The rise of O’Reilly Auto is dragging attention with its 2020 record revenue and earnings which result represents 28 consecutive years of comparable store sales growth, according to the company’s full year report.
O’Reilly Automotive is a specialty retailer of automotive aftermarket parts, tools, supplies in the United States. Whose a-hundred-years-rise from little family business is a worth-telling tale to remind the modern entrepreneurs of what it is like to bring up and nurture an empire through generations and generations – definitely the old American style!
The Found of O’Reilly Automotive to Recall the Notion of a Classic American Family Business
The O’Reilly Shamrock stands for a company that made its own luck by emphasizing the three values of honesty, integrity, and hard work. With that foundation, O’Reilly Automotive has grown into the third largest auto parts company in the United States with more than 5,300 stores in 47 states and over 80,000 team members as of 2020, according to Forbes.
It is a unique story about a family that spans three generations and 100 years in the business, starting with Grandfather Charles F. O’Reilly and followed by his son Chub and then Chub’s four children: Charlie, Rosalie, Larry, and David.
It was Charles the first one to work in the auto parts industry, who is a manager of Link Motor Supply and so does his son Chub to join the company. Years later, around 72 years old when Charles retired to have his son comes up as part of a corporation reorganization. Yet, it was far up at Kansas City, and on the interview phone call, Chub O’Reilly said he did not want to live in Kansas for it was “too big” with all the hustle and bustle and heavy traffic. But most of all, he does not want to uproot his family and be separated from those he loved. So, in 1957, at an age when most folks’ thought is turning to retirement, father and son Charles and Chub O’Reilly decided to start their own company and brought along 11 fellow employees from Link.
Since the first day, Charles and Chub adopted policies that the company still follows as of now. They considered workers as members of a team – a family, whose voice matters and action counts. Not by blood than by flesh, team members could own stock in the company and promotions would be almost entirely from within the company, rarely there were lateral transfers. “The O’Reilly company culture is that you treat everyone like family and earn it like a family,” says longtime family banker Rob Fulp.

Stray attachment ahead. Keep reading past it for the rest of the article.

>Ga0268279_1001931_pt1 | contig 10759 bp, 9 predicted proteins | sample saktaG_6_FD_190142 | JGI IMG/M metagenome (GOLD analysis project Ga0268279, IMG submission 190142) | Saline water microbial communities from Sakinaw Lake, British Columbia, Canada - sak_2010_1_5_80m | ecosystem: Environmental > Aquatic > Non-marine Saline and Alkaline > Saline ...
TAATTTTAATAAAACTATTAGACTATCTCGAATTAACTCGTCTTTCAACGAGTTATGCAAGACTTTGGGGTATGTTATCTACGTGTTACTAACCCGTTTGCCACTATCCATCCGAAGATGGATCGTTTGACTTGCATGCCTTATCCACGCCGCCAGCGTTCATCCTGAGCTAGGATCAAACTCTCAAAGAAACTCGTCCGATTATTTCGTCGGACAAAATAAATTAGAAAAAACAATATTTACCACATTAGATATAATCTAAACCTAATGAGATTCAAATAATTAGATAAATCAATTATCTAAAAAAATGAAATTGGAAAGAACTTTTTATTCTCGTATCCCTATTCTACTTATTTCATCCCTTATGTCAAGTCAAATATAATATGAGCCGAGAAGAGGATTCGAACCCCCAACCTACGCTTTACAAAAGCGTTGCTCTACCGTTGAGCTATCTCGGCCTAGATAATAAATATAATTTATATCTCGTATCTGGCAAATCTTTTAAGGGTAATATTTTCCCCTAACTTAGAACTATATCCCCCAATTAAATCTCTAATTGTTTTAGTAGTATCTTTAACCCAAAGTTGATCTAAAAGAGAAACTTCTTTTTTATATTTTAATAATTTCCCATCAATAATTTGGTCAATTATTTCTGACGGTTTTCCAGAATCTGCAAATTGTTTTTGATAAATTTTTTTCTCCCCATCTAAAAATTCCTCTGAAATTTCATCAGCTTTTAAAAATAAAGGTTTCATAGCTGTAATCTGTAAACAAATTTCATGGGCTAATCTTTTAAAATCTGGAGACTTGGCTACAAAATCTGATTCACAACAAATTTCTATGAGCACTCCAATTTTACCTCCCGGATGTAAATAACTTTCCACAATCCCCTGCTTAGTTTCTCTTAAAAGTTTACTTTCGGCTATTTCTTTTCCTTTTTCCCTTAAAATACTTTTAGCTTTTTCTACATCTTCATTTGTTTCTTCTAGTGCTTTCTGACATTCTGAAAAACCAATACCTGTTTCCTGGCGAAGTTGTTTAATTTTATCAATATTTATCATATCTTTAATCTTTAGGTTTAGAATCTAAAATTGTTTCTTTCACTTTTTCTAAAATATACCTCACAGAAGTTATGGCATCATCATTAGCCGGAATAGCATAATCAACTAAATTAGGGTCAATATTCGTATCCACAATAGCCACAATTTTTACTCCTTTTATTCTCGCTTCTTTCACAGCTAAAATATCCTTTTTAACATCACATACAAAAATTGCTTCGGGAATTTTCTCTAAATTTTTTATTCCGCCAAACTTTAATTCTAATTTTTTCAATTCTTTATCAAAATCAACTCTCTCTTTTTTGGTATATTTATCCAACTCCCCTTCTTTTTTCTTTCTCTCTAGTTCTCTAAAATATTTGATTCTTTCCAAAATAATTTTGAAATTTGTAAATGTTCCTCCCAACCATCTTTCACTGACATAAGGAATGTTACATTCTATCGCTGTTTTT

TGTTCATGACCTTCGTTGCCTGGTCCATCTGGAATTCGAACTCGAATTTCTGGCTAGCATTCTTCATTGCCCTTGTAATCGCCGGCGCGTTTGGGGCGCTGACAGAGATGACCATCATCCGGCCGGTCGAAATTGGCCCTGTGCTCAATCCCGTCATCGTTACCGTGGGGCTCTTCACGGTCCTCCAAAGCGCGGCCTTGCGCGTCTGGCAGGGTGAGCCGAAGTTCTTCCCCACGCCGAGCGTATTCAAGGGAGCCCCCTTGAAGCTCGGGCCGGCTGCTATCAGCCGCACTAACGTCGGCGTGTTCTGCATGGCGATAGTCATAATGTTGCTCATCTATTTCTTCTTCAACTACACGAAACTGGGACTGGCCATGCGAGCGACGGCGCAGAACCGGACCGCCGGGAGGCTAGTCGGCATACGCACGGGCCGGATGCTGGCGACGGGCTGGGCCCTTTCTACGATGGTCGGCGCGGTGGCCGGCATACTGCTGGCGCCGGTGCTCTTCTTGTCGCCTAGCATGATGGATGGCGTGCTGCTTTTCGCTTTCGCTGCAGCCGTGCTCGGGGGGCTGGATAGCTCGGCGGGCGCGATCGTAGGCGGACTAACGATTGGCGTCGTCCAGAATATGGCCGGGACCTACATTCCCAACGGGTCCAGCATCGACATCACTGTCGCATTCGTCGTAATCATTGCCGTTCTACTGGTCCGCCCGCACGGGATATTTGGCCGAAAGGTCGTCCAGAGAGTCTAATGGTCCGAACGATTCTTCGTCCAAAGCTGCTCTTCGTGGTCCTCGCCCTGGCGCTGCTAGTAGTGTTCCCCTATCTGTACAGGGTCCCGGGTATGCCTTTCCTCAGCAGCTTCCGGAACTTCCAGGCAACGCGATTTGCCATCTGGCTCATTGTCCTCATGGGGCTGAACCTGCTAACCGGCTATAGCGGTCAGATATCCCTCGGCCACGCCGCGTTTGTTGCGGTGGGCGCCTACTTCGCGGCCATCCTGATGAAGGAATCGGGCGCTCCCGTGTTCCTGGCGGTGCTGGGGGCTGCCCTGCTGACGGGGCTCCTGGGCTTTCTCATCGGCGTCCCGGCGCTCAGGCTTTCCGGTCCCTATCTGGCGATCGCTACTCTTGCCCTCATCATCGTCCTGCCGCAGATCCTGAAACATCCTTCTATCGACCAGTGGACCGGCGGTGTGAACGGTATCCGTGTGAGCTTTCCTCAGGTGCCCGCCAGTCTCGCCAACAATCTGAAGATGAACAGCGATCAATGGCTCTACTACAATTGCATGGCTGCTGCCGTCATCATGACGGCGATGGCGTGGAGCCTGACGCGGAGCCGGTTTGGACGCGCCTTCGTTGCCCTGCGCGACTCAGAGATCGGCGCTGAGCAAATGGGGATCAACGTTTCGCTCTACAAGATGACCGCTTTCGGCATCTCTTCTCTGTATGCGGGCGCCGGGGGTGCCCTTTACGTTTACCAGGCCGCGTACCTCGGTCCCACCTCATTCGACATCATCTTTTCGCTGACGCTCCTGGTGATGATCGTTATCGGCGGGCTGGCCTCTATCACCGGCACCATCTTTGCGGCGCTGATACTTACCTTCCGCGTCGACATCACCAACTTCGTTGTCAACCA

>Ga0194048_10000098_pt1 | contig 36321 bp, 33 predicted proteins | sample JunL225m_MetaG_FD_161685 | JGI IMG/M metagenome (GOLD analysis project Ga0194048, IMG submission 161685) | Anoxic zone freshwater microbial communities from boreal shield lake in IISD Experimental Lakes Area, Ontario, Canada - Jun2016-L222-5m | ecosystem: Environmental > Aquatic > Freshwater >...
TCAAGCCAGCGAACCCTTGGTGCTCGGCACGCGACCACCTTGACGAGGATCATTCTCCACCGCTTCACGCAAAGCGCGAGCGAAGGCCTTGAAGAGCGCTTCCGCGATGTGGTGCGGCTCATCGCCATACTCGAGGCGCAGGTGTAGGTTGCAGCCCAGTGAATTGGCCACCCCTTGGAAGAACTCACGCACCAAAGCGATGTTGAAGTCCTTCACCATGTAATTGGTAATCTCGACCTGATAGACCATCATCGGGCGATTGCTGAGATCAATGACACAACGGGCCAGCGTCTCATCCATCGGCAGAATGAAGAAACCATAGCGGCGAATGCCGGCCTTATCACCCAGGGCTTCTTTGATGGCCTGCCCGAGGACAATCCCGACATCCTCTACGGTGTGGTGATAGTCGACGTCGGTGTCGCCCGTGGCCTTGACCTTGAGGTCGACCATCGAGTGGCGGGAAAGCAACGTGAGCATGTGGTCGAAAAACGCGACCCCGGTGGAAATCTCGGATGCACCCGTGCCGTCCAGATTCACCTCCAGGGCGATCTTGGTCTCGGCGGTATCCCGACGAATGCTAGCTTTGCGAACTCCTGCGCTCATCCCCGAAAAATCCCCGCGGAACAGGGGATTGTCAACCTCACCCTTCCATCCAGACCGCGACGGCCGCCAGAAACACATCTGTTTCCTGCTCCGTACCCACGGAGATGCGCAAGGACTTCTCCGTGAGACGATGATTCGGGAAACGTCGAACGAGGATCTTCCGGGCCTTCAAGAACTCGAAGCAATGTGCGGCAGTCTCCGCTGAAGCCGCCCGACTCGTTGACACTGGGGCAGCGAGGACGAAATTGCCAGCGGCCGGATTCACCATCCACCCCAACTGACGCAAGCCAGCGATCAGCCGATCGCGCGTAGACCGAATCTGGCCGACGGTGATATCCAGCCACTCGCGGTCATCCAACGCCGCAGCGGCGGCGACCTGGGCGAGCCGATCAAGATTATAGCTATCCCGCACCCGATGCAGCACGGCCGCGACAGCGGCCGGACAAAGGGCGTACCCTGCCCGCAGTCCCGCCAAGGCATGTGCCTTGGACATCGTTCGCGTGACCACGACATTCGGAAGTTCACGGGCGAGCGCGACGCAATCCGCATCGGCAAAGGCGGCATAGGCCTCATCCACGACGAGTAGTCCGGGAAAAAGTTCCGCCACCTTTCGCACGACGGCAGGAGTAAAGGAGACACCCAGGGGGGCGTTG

Chub O’ Reilly once shared the notion of this hundred years business all thanks to their loyal ‘family members’
“We understood early the important of investing business trust in them. Our philosophy crystallized quite soon around the belief that it is the people who make a business what it is, and that to be successful we must share the fruit of the venture as well as the burden.”
What a successful business model it is that Link had to close its Springfield operation one year after. And just within the next four years, the company formed a distributor and began wholesaling to other auto parts stores.
However, Chub has one rule back then – there has to be an O’Reilly family member to present physically at their stores to take over. So, despite the slow growth of stores which they only have two of it after five years into the business – Chub still has no rush, kept in mind the core of a family business is that rules come first and business always second!
Finally, five years later, when Chub’s oldest son Charlie O’Reilly known he is ready to take part in and opened a third store in Joplin. In which early days, he would call on the truck stops in the area and tell them that ‘just call’ if they needed a part in the middle of the night, he would right away get out of bed and deliver it to them.
Next Generation to Reinforce the Family’s Legacy and The Rise of O’Reilly Shamrock
At his sixties, Chub decided to step back and pass on the absolute control and responsibility to his oldest Charlie O’Reilly and afterward Larry, Rosaline, and David as they join the company. Like a coach, Chub assigned particular positions to his children on the company team, remembers Larry “It took a lot of strong communication among the four of us, slotting out strengths in the right areas so we did not have four horses all trying to run in the same lane.”
First of all, let us start with Charlie the oldest brother who is then the face of the company to the public. A people person himself, Charlie concentrated on customer service particularly on the retail side, visiting each store every year – around 47 states for now, encouraging team members until that became physically impossible and he started sharing that responsibility with then Vice President Ted Wise who is now retired.
To Charlie, he knows great companies all have a compelling competitive advantage – something that you are better at than anyone else. While other companies have their own good-looking stores in good locations, good products, etc. Yet, Charlie believes their advantage lies in the customer service category delivered by the company hard-working O’Reilly team members.